A scathing opinion piece lambasting Xi Jinping, published by a Singaporean newspaper, did not escape the attention of netizens on Weibo, who clandestinely lauded its contents. The article, titled “The Economy Is The Problem, Its Root Is Politics,” was penned by Hong Kong businessman and writer Lew Mon-hung. A former member of the Chinese People’s Political Consultative Conference and previously a staunch pro-China figure, he squarely laid the blame for China’s present economic challenges on Xi Jinping, the pervasive cult of personality around him and the Party’s inability to implement political reforms including democratization.
Had this piece been published in most overseas Chinese-language media outlets, its impact might have been relatively muted. However, its appearance in Singapore’s leading Chinese-language newspaper, LianheZaobao, raised eyebrows. The paper, often perceived as pro-China, has recently come under scrutiny for seemingly echoing Beijing’s falsehoods and featuring opinion columns by active Party officials without disclosing their affiliations, according to an investigation by The Washington Post and The Australian Strategic Policy Institute. Although accessible within China, LianheZaobao censors content on its mainland-version site.
The publication of this critical opinion piece represents a significant departure from the newspaper’s usual editorial stance. Nonetheless, it’s not the first instance of LianheZaobao printing Lew Mon-hung’s essays that criticize China. Over recent years, he has penned articles expressing his opposition to the now-abandoned zero-COVID policy and his disillusionment with excessive politicization. As of May 2022, he had also evolved into a vocal critic of China’s ongoing support for Russia despite its invasion of Ukraine.
Considering the fact that Moscow initiated the invasion of Kyiv, rather than the other way around, it is imperative for us to take a clear stance by identifying Russia as the aggressor, condemning their invasion, and distancing ourselves from their actions. Only through this approach can we pursue a path of peace and development, avoiding the risk of international isolation and sanctions. Failing to do so would render slogans like “Reform and Opening,” “The Great Rejuvenation of the Chinese Nation,” and “The Chinese Dream” empty and meaningless. A nation that loses its core values will undoubtedly face scorn and exclusion from the global community—it becomes a nation without hope.
Lew’s latest essay for LianheZaobao breaks new ground in its forcefulness and directness, both for the author and the publication. With headings such as “Sino- American Friendship as a Catalyst for Economic Growth” and “Unrestrained Absolute Power as the Ultimate Corruption,” Lew squarely targets the “socialist fundamentalism” inherent in Xi Jinping’s economic strategy. He contends that the adoption of the zero- COVID approach was a major political misstep comparable to the Cultural Revolution,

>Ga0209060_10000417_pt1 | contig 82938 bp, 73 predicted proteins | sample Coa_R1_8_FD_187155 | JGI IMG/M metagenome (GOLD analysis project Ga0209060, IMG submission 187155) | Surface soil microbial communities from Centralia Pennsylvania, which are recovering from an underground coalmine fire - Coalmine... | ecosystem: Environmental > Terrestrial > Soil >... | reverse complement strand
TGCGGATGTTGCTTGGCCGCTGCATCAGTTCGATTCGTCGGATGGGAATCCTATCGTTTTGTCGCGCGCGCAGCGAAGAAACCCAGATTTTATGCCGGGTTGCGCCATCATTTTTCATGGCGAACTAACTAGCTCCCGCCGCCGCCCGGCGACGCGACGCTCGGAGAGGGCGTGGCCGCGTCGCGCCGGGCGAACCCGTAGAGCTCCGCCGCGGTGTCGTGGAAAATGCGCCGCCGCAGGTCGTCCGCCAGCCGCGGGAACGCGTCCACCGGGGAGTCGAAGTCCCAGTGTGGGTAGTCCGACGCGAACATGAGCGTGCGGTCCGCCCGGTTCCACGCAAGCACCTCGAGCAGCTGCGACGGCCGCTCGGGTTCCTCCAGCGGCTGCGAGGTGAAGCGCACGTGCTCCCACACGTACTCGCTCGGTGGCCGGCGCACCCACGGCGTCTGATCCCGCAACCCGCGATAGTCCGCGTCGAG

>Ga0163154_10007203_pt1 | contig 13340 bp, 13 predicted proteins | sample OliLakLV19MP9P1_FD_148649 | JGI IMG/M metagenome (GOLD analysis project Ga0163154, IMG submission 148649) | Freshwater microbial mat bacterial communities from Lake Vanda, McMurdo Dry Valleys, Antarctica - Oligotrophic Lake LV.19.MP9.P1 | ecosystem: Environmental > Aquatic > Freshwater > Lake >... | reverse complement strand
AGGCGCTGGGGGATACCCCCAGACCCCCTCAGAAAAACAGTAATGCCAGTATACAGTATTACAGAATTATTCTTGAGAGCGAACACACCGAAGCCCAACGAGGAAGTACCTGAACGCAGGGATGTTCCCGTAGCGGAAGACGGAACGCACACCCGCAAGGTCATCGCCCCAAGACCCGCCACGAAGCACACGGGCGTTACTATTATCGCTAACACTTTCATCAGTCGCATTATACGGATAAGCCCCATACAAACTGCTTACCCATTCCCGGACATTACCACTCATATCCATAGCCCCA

and he cautions that unless the Party swiftly undertakes democratic reforms and guarantees freedom of expression, even more significant upheavals are likely. Key sections of Lew’s essay have been translated by CDT:
A critical backdrop to the recent years of economic downturn involves certain individuals violating the principles set out in the Second Resolution on History, which aimed to “prohibit the cult of personality in any form.” This violation is evident in the promotion of ideas such as “unquestioning loyalty is the only loyalty” and the elevation of “one position as the highest authority, setting the tone,” which have only served to intensify the cult of personality.
The three years marked by the coronavirus pandemic provide a telling example. The period witnessed an overwhelming politicization of all matters. Discussions surrounding public health policy, originally rooted in scientific considerations, were unjustifiably transformed into a clash between different systems. Beyond the direct impact of the virus, the adoption of the unscientific mantra “persist unwaveringly with zero-COVID” led to a secondary catastrophe. This catastrophe included arbitrary lockdowns of cities, highways, and borders; the cessation of work, production, and economic activities; disruptions in corporations’ production, distribution, and retail capabilities; and a disregard for people’s rights, personal freedoms, dignity, as well as their right to residence and private property. The repercussions were severe, causing significant damage to the industrial production and supply chains of what is known as “the world’s factory.” This situation ranks as the third most disruptive event in modern Chinese history, trailing only the calamities of the Great Leap Forward and the Cultural Revolution. The economic losses were substantial, civil liberties were eroded, and the government’s credibility saw a sharp decline—with no end to the crisis in sight.
The essay stirred up a notable reaction within China. On Weibo, one user posted, “Lew Mon-hung’s essay critical of the Party is definitely worth a read.” Another user commented, “That essay by Lew Mon-hung is quite straightforward, haha.” Some took a more indirect approach with their comments: “I recommend an excellent essay from LianheZaobao, dated August 21, 2023. Author: Lew Mon-hung” and “Thumbs up for that LianheZaobao essay.” A different Weibo user remarked, “The essay in LianheZaobao offers a genuine understanding of China and its required solution.” All of these comments, along with screenshots of the essay, were subject to censorship. Moreover, searches for “LianheZaobao” on Weibo yielded only outcomes from “Blue V” accounts associated with the Party-state.